This segment is scheduled to air Wednesday, Dec. 3 at 8 p.m.
For the last 25 years, desert tortoises have been listed as threatened under the Endangered Species Act. Urbanization, disease, and fragmentation of the desert have helped put these reptiles into danger, sparking concern among conservationists and preservationists. And these days, you're more likely to find a desert tortoise living in a suburban backyard than the desert, their natural habitat.
Don Williams has been studying and caring for tortoises for 15 years as part of the California Turtle & Tortoise Club, a nonprofit organization dedicated to the continued education and conservation of desert tortoises.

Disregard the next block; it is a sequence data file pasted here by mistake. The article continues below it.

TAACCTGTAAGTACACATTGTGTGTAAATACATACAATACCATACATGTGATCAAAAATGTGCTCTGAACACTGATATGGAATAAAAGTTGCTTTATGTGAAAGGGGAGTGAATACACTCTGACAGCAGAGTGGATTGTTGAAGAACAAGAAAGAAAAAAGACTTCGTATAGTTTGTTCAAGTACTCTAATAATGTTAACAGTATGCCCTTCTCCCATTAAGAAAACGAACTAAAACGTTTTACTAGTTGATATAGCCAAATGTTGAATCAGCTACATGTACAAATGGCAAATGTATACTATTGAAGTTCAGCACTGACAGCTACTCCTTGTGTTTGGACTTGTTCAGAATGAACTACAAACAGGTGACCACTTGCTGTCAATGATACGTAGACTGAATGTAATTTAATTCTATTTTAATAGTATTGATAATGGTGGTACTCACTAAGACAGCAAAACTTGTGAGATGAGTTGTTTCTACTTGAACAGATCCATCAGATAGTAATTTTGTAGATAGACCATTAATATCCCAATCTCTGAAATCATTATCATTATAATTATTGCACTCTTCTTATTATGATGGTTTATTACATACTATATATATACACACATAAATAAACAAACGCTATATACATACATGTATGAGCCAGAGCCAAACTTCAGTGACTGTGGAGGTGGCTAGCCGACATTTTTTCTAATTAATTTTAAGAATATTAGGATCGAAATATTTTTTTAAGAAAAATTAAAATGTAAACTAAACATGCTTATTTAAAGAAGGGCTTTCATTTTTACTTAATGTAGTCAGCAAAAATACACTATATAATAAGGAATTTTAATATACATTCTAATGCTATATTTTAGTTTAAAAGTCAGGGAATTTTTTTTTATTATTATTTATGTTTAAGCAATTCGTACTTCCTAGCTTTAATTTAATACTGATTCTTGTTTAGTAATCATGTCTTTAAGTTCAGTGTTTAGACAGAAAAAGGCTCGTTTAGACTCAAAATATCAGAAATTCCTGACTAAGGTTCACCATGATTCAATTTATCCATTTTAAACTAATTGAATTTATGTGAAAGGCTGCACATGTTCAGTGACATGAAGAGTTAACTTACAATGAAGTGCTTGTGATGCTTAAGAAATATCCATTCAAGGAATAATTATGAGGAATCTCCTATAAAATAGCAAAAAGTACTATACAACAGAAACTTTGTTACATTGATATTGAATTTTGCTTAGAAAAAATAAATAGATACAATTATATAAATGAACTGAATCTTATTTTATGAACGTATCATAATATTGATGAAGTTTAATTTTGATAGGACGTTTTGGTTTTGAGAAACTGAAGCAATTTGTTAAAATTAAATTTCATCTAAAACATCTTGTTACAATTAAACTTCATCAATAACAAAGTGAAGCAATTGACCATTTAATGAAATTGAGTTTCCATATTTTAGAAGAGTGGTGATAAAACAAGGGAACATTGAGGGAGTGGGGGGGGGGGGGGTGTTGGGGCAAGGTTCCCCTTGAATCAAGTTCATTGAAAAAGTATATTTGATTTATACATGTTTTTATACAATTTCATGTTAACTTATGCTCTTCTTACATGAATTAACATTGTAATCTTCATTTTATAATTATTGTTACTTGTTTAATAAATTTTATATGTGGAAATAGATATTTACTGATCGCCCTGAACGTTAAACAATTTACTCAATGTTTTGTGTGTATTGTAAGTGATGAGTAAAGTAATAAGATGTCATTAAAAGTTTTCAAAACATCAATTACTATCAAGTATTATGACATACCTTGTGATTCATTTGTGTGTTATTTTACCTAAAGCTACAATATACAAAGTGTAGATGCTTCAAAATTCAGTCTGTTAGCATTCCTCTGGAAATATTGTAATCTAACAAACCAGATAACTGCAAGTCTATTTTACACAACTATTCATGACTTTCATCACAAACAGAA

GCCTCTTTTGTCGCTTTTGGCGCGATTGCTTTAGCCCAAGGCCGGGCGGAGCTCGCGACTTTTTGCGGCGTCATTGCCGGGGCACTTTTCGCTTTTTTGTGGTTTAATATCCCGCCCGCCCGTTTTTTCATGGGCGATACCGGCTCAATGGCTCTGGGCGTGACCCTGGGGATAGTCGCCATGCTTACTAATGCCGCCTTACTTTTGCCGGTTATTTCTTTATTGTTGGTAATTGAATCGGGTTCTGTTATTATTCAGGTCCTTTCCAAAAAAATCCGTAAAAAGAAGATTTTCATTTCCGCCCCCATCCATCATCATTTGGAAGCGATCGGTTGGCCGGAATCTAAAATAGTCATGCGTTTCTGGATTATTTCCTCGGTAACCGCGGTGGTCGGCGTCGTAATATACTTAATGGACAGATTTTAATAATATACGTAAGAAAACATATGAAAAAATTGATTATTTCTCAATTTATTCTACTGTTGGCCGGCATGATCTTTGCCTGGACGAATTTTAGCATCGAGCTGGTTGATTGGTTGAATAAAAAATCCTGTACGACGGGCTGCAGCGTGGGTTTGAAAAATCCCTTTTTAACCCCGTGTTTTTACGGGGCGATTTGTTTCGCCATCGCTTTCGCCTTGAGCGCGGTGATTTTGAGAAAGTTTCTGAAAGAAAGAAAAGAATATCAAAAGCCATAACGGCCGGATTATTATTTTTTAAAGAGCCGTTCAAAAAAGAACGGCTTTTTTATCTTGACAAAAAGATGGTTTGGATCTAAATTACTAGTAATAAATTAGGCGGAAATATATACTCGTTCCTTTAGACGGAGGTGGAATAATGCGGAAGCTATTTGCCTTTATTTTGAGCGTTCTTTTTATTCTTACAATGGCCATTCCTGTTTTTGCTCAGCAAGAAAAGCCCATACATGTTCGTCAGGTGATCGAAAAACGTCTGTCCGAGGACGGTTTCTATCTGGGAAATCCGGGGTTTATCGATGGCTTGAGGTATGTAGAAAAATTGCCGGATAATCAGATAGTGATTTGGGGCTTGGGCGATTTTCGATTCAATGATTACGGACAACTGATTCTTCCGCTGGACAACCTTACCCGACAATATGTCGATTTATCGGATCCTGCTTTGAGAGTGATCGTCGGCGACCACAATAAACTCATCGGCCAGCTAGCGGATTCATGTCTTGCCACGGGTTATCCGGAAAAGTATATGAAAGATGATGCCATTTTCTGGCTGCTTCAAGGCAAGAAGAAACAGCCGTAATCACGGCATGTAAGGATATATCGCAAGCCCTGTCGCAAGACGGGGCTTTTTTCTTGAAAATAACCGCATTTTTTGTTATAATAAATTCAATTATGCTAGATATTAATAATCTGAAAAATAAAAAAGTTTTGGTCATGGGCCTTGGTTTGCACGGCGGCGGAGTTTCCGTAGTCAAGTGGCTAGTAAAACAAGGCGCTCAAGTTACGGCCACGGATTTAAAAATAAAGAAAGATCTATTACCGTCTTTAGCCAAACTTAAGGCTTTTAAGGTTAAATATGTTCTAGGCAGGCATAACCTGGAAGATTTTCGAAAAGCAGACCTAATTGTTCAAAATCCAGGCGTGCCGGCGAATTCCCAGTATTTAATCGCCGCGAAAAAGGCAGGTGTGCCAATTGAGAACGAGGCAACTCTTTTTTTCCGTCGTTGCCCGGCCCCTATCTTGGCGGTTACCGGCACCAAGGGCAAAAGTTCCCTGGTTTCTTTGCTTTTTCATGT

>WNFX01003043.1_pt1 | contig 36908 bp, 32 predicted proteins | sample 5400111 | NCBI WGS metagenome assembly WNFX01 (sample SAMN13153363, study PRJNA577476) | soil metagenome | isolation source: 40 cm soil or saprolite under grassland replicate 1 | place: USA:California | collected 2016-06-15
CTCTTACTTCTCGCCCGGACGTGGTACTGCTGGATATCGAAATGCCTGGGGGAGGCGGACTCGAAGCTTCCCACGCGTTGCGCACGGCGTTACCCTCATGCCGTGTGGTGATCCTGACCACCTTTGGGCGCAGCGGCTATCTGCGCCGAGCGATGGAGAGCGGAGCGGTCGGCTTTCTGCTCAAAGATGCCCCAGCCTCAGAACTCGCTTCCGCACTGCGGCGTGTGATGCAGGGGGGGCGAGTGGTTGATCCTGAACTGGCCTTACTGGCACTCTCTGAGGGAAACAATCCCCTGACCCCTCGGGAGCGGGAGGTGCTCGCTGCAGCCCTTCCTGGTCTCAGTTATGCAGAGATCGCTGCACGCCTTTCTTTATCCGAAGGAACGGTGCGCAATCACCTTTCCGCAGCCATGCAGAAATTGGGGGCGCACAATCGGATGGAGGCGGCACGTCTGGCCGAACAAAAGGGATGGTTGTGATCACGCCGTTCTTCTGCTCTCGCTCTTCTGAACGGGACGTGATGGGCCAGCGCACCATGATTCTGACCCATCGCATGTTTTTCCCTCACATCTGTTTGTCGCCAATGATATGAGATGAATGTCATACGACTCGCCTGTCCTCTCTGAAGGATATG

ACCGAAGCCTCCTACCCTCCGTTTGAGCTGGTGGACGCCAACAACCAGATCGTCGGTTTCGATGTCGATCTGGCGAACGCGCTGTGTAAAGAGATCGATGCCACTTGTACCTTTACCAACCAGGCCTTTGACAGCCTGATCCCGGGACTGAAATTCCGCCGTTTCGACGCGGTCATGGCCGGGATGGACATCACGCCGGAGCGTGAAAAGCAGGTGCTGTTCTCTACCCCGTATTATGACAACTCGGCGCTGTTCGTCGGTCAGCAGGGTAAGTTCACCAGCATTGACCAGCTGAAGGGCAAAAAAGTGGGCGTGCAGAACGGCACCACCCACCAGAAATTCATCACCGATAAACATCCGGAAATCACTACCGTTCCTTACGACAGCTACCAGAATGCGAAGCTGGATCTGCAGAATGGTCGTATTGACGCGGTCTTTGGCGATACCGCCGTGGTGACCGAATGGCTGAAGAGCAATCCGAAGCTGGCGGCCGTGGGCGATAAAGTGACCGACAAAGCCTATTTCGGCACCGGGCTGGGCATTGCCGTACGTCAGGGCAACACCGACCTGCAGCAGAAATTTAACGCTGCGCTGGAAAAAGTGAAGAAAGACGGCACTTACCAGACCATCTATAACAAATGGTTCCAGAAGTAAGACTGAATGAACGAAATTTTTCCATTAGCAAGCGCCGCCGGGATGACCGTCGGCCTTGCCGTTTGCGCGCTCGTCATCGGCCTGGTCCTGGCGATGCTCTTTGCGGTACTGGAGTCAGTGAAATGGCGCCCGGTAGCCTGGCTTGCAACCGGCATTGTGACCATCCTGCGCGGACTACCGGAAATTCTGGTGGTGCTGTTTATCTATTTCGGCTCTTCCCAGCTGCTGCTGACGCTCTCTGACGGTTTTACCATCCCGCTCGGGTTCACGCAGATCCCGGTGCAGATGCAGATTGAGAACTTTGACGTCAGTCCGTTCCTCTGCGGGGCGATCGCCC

In just three years, he's rescued 591 adult desert tortoises and 180 baby tortoises. Releasing captive tortoises back into the wild not only exposes wild turtles to dangerous diseases, it's illegal. So through the club, people can adopt desert tortoises after going through an extensive backyard screening process to ensure a safe environment for these reptiles that would have territories of up to 60 acres in the wild.
In this segment of "SoCal Connected," reporter Nick Hardcastle chats with the California Turtle & Tortoise Club about the process involved with tortoise adoption, and visits the home of a SoCal family that has recently adopted Rocky, a 25-year-old desert tortoise.